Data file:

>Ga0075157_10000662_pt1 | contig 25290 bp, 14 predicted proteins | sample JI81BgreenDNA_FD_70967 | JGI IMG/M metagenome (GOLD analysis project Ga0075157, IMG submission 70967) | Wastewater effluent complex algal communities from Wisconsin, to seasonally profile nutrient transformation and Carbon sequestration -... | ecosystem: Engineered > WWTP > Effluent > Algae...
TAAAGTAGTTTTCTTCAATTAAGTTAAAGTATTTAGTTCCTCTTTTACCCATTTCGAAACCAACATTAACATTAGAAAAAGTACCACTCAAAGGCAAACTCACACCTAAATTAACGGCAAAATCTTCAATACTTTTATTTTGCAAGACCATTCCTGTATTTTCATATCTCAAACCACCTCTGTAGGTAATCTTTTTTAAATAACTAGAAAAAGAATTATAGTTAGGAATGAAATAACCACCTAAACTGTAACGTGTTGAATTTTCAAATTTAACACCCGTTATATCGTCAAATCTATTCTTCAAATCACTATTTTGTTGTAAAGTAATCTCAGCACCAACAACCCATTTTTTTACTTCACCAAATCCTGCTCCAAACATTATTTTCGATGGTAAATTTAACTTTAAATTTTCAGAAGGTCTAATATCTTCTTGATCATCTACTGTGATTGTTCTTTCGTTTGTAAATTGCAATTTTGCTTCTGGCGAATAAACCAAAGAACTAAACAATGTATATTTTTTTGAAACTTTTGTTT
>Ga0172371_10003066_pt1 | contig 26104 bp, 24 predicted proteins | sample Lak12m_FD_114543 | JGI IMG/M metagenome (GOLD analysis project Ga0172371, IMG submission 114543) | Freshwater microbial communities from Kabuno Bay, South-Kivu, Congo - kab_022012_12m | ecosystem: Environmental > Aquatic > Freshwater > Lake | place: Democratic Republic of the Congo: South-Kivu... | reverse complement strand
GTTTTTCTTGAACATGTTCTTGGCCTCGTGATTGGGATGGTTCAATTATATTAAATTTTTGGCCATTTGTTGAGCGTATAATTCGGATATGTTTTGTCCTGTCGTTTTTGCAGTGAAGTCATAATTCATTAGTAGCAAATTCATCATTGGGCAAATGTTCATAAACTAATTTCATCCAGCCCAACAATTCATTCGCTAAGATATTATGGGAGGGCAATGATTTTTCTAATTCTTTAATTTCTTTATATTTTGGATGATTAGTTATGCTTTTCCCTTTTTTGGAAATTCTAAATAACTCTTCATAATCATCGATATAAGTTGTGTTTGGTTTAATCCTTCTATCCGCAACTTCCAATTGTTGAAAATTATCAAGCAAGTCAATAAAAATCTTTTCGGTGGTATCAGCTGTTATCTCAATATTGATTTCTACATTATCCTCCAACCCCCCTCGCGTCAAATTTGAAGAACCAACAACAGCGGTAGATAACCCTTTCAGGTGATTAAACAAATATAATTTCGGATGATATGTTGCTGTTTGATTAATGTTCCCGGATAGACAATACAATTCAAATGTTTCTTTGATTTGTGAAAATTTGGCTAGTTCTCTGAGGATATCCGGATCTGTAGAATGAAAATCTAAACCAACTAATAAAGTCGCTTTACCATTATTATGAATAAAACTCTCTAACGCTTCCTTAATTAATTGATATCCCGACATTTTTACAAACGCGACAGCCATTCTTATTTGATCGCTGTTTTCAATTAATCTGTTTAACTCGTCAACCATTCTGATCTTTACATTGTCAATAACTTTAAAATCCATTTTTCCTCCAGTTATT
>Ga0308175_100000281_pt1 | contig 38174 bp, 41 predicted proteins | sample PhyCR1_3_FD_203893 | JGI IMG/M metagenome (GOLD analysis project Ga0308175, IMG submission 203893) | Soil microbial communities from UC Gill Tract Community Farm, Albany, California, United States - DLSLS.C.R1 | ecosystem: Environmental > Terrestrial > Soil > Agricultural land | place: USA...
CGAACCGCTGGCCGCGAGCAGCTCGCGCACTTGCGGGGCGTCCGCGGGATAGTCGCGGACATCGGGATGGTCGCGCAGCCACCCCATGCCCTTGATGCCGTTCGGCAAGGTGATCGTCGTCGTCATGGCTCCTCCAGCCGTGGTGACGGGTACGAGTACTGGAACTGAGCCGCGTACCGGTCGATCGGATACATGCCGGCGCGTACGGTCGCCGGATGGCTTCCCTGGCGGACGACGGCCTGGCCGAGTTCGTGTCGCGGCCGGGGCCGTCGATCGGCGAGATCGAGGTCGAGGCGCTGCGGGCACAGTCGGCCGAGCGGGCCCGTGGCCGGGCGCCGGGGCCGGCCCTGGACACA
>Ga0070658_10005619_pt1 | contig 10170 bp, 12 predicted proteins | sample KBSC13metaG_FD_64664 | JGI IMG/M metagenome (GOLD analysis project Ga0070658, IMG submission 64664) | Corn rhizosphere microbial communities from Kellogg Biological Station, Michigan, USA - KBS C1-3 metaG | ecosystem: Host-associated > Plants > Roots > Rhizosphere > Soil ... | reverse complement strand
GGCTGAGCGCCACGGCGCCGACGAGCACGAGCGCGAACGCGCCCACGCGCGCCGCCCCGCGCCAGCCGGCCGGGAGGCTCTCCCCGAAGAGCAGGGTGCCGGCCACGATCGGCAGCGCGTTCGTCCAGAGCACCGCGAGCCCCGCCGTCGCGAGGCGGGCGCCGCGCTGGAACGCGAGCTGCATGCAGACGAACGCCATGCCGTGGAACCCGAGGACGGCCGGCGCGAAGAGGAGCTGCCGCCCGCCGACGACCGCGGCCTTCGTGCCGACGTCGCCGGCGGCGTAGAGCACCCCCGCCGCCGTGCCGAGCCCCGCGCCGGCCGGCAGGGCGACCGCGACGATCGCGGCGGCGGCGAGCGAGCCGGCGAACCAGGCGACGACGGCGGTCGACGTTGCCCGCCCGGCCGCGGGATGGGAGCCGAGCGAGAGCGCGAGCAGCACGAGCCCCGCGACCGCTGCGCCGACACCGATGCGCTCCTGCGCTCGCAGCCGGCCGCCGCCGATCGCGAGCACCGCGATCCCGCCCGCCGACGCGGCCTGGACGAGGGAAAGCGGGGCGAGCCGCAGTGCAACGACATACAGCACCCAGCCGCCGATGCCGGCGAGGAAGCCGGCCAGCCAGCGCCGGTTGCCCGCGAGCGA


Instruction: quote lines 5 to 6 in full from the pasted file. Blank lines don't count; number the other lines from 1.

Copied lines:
>Ga0308175_100000281_pt1 | contig 38174 bp, 41 predicted proteins | sample PhyCR1_3_FD_203893 | JGI IMG/M metagenome (GOLD analysis project Ga0308175, IMG submission 203893) | Soil microbial communities from UC Gill Tract Community Farm, Albany, California, United States - DLSLS.C.R1 | ecosystem: Environmental > Terrestrial > Soil > Agricultural land | place: USA...
CGAACCGCTGGCCGCGAGCAGCTCGCGCACTTGCGGGGCGTCCGCGGGATAGTCGCGGACATCGGGATGGTCGCGCAGCCACCCCATGCCCTTGATGCCGTTCGGCAAGGTGATCGTCGTCGTCATGGCTCCTCCAGCCGTGGTGACGGGTACGAGTACTGGAACTGAGCCGCGTACCGGTCGATCGGATACATGCCGGCGCGTACGGTCGCCGGATGGCTTCCCTGGCGGACGACGGCCTGGCCGAGTTCGTGTCGCGGCCGGGGCCGTCGATCGGCGAGATCGAGGTCGAGGCGCTGCGGGCACAGTCGGCCGAGCGGGCCCGTGGCCGGGCGCCGGGGCCGGCCCTGGACACA